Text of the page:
Thursday, March 29, 2012

Yes We Camber!

Now that I have a fresh new U-joint in the steering and the winter gas is all burned off, it's time to get ready for racing. This year I intend to work hard to ensure that the camber and toe are properly set, the car is corner balanced, and I hope to work out the best settings for my shocks, sway bar and tire pressures in light of the new setup.

That's about a six variable optimization (if you don't count weather & temperature), which is kind of daunting. Where does one start?

While I was doing the work on the steering, I noticed that my right side had a lot fewer camber plates than the left, so I had a strong suspicion that my side to side camber was not correct. Therefore, since this appears likely to be out of whack and since the settings are available on Lotus-Talk, I'll start there.

Over the winter, I bought a SmartCamber tool, but before I can use it I need to get the car on a level surface and equipped as if it were racing. We want to optimize for racing so the setup will be slightly off for road use, but road driving isn't a competition (despite what the folks in the urban assault vehicles seem to think).

I put on the race tires, removed the tow bar and put 150lbs of books and break rotors in the driver's seat to simulate the driver (which is around 7% of the weight of the car!). To level the car, I shimmed the wheels with linoleum tiles (available for 69 cents each in Home Depot). I measured how many each wheel needed with a 78" long level resting on a couple of sockets and the SmartCamber tool, which is really just a fancy level. After marking the point I measured the tiles, rolled the car to that point and jacked it up. After jacking the car up, and placing the tiles under the wheels I also inserted a plastic bag folded over with some motor oil between the folds. This allows the tires to slip sideways when the car comes back down and avoids the need to roll the car back and forth.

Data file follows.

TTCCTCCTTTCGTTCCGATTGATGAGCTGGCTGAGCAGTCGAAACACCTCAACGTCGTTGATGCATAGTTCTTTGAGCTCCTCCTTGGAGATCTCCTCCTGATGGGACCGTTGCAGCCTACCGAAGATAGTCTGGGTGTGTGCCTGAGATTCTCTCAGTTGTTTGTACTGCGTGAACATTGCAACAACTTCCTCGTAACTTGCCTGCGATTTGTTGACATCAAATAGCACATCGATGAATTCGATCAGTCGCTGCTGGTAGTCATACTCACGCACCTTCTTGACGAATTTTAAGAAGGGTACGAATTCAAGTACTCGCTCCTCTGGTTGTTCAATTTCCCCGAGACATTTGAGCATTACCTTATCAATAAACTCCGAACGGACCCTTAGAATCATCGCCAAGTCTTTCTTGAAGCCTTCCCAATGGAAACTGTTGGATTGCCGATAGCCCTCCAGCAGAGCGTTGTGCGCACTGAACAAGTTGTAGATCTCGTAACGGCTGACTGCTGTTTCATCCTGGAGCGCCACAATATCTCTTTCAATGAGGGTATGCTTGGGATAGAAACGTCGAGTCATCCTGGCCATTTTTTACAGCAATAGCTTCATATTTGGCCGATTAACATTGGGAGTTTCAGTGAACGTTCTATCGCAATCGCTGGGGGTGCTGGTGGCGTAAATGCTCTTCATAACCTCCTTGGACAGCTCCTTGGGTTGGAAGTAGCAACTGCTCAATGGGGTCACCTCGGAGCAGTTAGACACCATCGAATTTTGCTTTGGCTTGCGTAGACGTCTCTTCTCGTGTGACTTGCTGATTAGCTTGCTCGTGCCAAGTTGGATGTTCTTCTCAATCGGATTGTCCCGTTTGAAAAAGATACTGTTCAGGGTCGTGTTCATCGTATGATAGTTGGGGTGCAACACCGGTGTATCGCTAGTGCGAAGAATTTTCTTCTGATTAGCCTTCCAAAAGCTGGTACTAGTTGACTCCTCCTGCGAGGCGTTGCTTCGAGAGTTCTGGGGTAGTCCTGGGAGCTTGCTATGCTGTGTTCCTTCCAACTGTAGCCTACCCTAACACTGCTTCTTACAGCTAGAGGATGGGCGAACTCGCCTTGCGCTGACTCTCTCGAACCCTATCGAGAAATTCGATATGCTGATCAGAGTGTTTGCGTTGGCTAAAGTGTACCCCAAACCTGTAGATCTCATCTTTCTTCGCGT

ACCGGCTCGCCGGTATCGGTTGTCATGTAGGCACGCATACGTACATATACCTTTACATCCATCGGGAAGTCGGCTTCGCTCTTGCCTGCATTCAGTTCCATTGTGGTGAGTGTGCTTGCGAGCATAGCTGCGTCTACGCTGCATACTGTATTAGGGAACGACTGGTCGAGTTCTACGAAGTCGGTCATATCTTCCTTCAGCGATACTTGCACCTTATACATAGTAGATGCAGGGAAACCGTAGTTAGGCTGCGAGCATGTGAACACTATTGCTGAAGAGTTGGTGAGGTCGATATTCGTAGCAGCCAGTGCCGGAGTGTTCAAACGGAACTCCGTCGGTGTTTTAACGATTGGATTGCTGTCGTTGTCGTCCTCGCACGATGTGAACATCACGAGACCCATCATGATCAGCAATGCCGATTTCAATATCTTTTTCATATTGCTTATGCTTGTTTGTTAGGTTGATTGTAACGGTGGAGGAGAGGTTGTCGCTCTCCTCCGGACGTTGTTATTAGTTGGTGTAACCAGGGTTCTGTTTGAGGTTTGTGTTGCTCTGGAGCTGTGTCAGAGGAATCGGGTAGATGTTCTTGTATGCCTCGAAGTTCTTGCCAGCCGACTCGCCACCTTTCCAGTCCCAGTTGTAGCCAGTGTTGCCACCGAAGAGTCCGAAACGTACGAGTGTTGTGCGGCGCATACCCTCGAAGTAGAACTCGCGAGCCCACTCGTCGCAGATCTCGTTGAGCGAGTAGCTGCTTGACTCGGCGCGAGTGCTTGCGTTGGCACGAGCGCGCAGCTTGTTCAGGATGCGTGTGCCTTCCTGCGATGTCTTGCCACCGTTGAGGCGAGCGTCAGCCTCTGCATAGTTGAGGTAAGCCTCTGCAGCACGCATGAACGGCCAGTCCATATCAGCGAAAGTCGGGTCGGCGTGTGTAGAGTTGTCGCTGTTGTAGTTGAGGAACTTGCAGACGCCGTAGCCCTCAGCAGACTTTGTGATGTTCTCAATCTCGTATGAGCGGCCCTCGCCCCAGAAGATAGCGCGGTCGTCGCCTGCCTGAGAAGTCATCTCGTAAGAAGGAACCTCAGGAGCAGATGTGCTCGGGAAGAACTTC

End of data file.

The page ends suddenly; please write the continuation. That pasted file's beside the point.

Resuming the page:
The camber measured -1.1 on the right side and -0.1 on the left side. That's a whole degree of difference, which may go a long way to explaining why my car tended to ABS earlier than it should in threshold breaking. Also, thinking back I can't remember any spins that were clockwise. I hadn't thought about it before, but I suspect that the setup I had settled on in terms of shocks/tire pressures and sway bar settings last year was flawed. Possibly, the right side of the car was slightly tail happy, but neutral on the left, which would be consistent with a better camber setting on the right that gave the front right more traction in a left turn than the front left had in a right turn.

The rear was better, -2.0 on the right, and -1.7 on the left. The latter is stock and the former is just a little bit less than the recommended setting for autocross which is -2.25.

I took out all three shims on the front left, one on the right rear and two out of the left rear. The result was -1.0/-1.1 in the front and -2.1 -2.3 in the rear. This is now within the .2 side to side tolerance recommended by Lotus (just barely for the rear). Many serious racers seek even more negative camber in the front, but to achieve more one needs to replace or mill the steering arms.